Get full access to Outside Learn, our online education hub featuring in-depth nutrition, fitness and adventure courses, and more than 2,000 instructional videos when you sign up for Outside+..
From celebrities the likes of Jessica Alba, Sam Heughan, and Channing Tatum to ordinary folks of all ages, CrossFit has become a popular way to get and stay fit. The challenging, fast-paced, and varied workouts may seem intimidating to the uninitiated, but could be just the thing to get you in shape or break through a plateau and achieve a higher level of fitness.
The Big Myth
“Everyone has this notion that you need to be in shape to start CrossFit, and that’s a myth,” says Adam Sturm, a certified CrossFit coach and owner of several CrossFit Outbreak gyms in Brooklyn, N.Y. “CrossFit is accessible to everyone.”
Can’t do a push-up? No problem—start with push-ups against a wall, and gradually progress to the full-blown version on the floor. Feel like you’ll fall flat on your butt if you try a squat? Do it over a ball or box at first, just in case you do fall. If you’re medically okay to exercise, says Sturm, you can do CrossFit.
This is how one of the members in Sturm’s gym put it: “I had many concerns coming into CrossFit for the first time, and was convinced that this wouldn’t be for me. One month in, I have completely converted. The results have been more than I could ever imagine and completely transformed me.”
What’s So Special?
Although no one disagrees that a good fitness routine should include aerobic exercise and weight or resistance training, these are often broken down into separate activities that don’t use the human body the way we do in life. Aerobic-style classes or exercise on treadmills, elliptical machines, or bicycles enhance heart health and endurance, for example, and weight training tends to challenge one muscle or muscle group at a time. Bottom line, you have to plan out routines to incorporate all the different aspects of fitness and come up with ways to create new challenges, or results will plateau. Unless you’re working with a competent personal trainer, it can get complicated or simply fail to produce results.
CrossFit is basically an easy way to get an all-around workout with built-in challenges, to continually improve endurance and strength of your whole body. “It’s very different than a health club, where you have to think about everything, what exercises you’re going to do, your playlist, what you’re going to wear, who’s looking at you,” says Sturm. “That doesn’t happen in a CrossFit gym.”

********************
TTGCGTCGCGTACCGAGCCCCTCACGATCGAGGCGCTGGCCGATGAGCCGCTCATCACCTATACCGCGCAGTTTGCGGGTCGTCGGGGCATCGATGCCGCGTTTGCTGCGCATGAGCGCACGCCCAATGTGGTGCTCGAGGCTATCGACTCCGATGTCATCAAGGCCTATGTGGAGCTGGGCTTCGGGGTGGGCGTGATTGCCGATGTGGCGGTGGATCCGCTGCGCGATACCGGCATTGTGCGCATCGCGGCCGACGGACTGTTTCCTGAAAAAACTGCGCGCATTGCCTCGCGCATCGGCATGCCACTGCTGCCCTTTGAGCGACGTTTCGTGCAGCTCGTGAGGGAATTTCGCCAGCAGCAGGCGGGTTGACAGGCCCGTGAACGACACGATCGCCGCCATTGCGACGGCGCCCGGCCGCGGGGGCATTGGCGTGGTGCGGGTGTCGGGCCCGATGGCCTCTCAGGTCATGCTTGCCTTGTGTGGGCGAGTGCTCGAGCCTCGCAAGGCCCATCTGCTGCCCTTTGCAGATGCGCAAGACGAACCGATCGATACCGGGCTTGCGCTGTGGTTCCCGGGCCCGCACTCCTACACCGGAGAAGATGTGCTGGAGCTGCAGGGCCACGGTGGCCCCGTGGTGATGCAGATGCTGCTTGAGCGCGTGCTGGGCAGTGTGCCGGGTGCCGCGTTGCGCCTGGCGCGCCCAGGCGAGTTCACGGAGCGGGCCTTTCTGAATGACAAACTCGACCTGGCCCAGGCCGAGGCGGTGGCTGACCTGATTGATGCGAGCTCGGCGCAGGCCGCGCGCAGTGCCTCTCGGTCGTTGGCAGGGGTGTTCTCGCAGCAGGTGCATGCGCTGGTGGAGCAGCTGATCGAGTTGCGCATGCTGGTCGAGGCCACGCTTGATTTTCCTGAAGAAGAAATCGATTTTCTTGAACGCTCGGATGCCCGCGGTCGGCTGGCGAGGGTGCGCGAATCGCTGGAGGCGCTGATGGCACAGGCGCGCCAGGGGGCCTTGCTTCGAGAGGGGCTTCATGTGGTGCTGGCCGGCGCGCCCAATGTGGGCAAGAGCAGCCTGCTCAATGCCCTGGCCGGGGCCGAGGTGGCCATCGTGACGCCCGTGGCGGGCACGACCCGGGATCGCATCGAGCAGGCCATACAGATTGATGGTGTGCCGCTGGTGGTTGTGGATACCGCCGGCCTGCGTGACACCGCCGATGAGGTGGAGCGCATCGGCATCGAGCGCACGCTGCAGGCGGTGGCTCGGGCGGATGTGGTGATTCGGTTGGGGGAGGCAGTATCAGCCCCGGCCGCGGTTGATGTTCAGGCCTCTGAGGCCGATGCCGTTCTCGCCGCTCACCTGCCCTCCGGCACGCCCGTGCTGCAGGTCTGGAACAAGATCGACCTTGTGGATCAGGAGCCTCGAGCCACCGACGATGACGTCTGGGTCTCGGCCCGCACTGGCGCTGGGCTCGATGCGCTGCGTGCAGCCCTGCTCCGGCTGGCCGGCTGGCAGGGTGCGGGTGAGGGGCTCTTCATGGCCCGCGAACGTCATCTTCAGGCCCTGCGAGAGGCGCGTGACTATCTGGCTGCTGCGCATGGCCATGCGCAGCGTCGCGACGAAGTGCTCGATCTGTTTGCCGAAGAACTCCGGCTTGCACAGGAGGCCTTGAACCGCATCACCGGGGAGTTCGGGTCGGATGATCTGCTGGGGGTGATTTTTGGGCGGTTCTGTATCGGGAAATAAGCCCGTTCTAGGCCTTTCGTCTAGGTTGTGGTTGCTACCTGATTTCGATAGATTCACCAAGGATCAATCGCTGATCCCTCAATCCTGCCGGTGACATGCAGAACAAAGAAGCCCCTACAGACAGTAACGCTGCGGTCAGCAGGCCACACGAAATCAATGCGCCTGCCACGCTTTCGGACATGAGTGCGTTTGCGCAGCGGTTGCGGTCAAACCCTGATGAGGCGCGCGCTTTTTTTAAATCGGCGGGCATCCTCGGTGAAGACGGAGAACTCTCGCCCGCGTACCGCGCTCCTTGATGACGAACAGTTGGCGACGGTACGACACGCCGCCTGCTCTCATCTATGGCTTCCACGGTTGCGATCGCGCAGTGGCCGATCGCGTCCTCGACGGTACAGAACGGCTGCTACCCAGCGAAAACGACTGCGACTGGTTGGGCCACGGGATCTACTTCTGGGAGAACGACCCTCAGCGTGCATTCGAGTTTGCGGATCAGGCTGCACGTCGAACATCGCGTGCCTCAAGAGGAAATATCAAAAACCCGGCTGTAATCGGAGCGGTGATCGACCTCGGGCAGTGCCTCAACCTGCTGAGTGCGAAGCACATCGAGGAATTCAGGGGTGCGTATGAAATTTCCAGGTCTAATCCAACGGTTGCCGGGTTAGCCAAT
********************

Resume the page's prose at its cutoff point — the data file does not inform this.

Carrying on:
Progress is easy to see, feel, and measure. Using good form, how much weight can you lift? Can you do a 5k run or a 5k row? Periodic testing and recording benchmarks is part of the program.
How to Start
If there’s more than one CrossFit gym nearby, check them all out. Even though they all do the CrossFit program, the culture of individual gyms does vary, just as yoga studios have different vibes. Talk to the owner or a coach about your goals and fitness background, and go to one or more introductory classes. The class instructor should help you do moves correctly and at your fitness level.
If you want to continue, sign up for a membership and go to classes three times a week, recommends Sturm. Membership costs vary, but are higher than a basic membership in popular health club chains and may or may not require a contract. At many gyms, classes can be small, around 8 to 10 people. Regardless of size, they should enable you to get the hang of how to do each exercise with proper form, at a level that is challenging but safe for you.
Sturm also recommends taking a yoga class once a week. Some CrossFit gyms, including his, offer yoga classes. Because it enhances mobility, yoga is complementary. Doing other activities you enjoy, such as swimming or playing a sport, is also beneficial.
CrossFit isn’t a magic bullet—it requires commitment and a desire to try something new—but it does work. And if you decide to go ahead, it’s simple, says Sturm: “You just show up.”
CrossFit is basically a no-brainer way to get an all-around workout, to continually improve endurance and strength of your whole body.
Like other forms of movement (poses in yoga, for example), CrossFit has names for specific exercises. A squat without lifting any weight, for example, is an “air squat.” There are many more, but these are some basic terms:
- Box: A CrossFit gym.
- Coach: The class instructor, who should have a CrossFit certification.
- WOD: Short for “workout of the day,” literally a different workout each day, posted on crossfit.com, used in CrossFit boxes, and designed to be part of a complete CrossFit program.
To see how some of the basic exercises are done, visit crossfit.com/exercisedemos.